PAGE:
Micah: I used to hate Drake. A lot. I’m a total bandwagon Drake fan. I used to hate Drake in the same way I hated Lil’ Wayne when he was in everyone’s face ten years ago. At the time Wayne was dropping endless mixtapes and features and it was way too much for me. Later when I heard he had signed a Canadian singer who was writing for him and making songs like “The Motto” I was not stoked.
Have you ever dreamed that you were wide awake, or gone through a day feeling as though you might actually be sleeping? That’s kinda what it’s like listening to Wake Up, the debut release from Toothbone, a project springing forth from the mind of multi-instrumentalist Dan Rossi.
I first came to Portland as a fresh-eyed eighteen year-old cellist whose interest in the formal world of classical music had all but disappeared. I began playing the cello at the age of six and remained immersed in music throughout my teens, but by the time I was a Junior I no longer harbored an intrinsic motivation for etudes. My desire to improve my classical chops had steadily waned. I stopped taking lessons–they had become something I had to do as opposed to something for which I yearned.
Henry: It’s tough working with a dead person’s art. How can we know if we’ve stayed true to their vision? The obvious answer is that, well, we can’t. Posthumous releases will necessarily be a projection of what we thought the artist would have wanted, and the degree of the projection depends on the completeness of the work as it has been left to us, and the extent to which the creator gave instructions for how they wanted their legacy to be fulfilled.
Talking to Matt Takiff, you get the feeling that every word he says is true, or is a truth, or is not a lie, even if he made it up. The difference between those three things is subtle, but that difference lies at the heart of good songwriting, which could also be called something like emotional honesty.
Henry: There’s a distinct personality in the tone of every great horn player, a character that comes not from the instrument but from the sheer physicality of the embouchure, the strength of the lungs and the lips and the patterns that the fingers come to know. Timbre is derived in a very literal way from the body, such that when played correctly, the horn transcends its status as instrument to become voice itself.
Micah: No one could start a verse life Phife. His charisma, off-kilter lyricism and delivery are often the first thing to stick with me when I get into a new Tribe song. It’s tragic to hear that the Five Foot Assassin has departed, leaving A Tribe Called Quest permanently unwhole for the first time. He will be missed, but we still have his music. Thank you Phife. Rest in peace.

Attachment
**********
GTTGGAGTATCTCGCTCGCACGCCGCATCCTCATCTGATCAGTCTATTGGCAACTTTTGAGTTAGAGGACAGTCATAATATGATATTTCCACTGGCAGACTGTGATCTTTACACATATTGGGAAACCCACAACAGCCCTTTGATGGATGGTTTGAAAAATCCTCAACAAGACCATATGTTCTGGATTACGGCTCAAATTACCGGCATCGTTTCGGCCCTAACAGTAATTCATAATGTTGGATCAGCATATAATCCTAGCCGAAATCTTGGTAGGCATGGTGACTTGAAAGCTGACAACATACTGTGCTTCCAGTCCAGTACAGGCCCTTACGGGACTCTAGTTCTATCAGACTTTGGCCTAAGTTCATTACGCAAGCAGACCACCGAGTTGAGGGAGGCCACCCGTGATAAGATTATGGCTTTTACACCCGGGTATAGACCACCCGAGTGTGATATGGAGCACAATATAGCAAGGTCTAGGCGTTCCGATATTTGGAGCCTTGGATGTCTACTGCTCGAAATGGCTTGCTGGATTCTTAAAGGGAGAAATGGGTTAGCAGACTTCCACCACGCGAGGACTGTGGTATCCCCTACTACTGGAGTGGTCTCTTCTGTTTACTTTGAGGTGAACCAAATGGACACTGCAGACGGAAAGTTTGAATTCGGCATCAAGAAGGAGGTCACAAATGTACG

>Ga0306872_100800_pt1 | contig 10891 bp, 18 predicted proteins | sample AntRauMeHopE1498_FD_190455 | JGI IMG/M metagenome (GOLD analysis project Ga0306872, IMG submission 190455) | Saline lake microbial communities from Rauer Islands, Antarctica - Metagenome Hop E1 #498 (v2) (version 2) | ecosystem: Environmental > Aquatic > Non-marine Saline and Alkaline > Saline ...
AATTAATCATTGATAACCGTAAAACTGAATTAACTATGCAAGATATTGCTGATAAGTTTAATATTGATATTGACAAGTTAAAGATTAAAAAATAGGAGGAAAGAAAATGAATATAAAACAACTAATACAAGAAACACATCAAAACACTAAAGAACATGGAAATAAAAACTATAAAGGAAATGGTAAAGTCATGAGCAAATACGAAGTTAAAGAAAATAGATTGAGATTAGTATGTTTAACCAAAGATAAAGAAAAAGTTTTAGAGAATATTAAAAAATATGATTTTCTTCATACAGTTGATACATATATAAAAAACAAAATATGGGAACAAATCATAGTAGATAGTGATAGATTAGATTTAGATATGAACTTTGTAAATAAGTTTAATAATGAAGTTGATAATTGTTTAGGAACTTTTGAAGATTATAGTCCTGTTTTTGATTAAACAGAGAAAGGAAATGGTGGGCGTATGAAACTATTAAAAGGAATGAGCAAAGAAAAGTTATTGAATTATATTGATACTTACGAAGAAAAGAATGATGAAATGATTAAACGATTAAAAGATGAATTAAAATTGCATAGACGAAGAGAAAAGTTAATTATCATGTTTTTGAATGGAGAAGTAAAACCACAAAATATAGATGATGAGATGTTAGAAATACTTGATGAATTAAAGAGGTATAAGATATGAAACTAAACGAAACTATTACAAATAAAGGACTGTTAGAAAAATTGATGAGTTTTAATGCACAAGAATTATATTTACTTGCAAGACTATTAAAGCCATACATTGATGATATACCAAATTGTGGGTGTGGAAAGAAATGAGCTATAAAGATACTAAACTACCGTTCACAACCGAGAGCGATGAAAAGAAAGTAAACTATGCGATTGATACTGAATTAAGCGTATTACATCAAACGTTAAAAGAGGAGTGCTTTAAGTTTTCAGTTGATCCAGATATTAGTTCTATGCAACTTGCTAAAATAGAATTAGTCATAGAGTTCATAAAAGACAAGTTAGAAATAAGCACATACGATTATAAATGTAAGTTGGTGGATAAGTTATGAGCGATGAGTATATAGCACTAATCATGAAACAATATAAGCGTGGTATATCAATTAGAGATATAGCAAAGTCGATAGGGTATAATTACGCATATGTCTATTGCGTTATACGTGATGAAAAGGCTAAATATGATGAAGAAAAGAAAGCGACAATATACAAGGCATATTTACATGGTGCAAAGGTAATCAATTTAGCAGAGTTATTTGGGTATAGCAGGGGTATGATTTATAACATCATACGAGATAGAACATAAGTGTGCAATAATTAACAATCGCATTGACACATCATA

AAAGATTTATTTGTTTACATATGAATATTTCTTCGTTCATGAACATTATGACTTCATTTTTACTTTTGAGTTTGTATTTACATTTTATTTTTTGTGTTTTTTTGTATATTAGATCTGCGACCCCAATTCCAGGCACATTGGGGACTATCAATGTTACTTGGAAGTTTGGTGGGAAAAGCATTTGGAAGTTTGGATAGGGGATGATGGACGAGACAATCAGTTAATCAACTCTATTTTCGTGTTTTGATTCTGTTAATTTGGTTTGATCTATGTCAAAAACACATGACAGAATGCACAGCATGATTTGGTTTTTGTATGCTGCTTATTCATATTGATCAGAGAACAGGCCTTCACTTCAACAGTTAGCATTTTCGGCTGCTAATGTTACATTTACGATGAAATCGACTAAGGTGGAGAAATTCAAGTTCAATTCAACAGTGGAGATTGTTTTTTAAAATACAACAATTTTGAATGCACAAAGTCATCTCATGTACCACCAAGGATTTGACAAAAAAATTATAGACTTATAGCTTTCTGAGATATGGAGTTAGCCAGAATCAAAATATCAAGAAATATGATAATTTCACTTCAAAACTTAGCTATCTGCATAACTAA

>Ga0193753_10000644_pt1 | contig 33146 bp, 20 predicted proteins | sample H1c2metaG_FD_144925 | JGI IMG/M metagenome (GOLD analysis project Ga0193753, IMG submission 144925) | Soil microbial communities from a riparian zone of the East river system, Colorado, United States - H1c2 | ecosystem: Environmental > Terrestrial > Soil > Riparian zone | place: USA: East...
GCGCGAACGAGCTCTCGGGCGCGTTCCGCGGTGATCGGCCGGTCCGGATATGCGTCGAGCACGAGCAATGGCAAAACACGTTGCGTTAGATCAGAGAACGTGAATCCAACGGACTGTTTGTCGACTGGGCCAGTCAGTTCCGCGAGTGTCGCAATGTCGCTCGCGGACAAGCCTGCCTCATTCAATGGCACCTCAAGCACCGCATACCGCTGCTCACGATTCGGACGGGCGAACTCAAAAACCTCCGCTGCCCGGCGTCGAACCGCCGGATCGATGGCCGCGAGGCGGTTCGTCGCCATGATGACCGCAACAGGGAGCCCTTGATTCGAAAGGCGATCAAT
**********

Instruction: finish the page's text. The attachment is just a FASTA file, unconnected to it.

Henry: Phife Dawg was one of the first rappers I ever heard to unabashedly rap about whatever happened to be on his mind. In a genre so often caught up in beefs and battles and debates over who is the GOAT, it’s easy to take oneself too seriously, to try too hard and end up forcing it. Phife never did, and that’s what makes A Tribe Called Quest the most listenable rap group of all time. His style finds a universality in its easy humor, always putting smiles on faces, never losing sight of just how much fun it is to rhyme.
I run the simulator. That’s my job and pretty much my life’s work. I had one job before this one. I used to work at the Pudgy Burger. I made the fries. I hated it because I’d always get burned by the grease, and Randy the manager said I was too slow. I’ve never been very strong or quick of a person, but I have a good mind for things. That’s what my uncle used to say. I told Randy that I wanted a different job but he told me to stop being such a baby and just fry the fucking fries. When I finally quit there, he said it was about time, and called me a weird little pussy.
Micah: Kendrick officially entered my personal top 5 emcees of all time with his last release. I know he’s still very new compared to the greats, but his progression and domination of the culture are undeniable, and barring an unexpected misstep, Kendrick might be the greatest to ever do it. The one-two-three punch of his first albums is not only comparable to Kanye’s first trilogy, but arguably better. Kendrick has shown drastic artistic growth along with a doubling down on his integrity. If you haven’t gotten on the bandwagon already, it’s time. This mix begins a bit dense, but gives you an idea of what kind of experience you can expect from Kendrick. If you want the lighter stuff, start around track four.
Henry: What he said. Just listen to the music.
Micah: Out of nowhere, Kendrick Lamar dropped a collection of tracks that fell to the cutting room floor while work was being done on To Pimp a Butterfly. Allegedly Lebron James had something to do with motivating Top Dawg to put this out. If that is the case, then I cannot thank Lebron enough. Kendrick is arguably the best rapper doing it right now and anything he releases deserves a listen. Let’s go.
Henry: The fact that this collection of outtakes plays better than most rappers feature LPs speaks to Kendrick’s talents as a musician, but even more to his talents as an editor. Making the decision to cut these admittedly good songs from the final album in the interests of creating a tighter, more narratively cohesive piece is impressive, and indicates a level of intentionality that is seems to get overlooked all too often.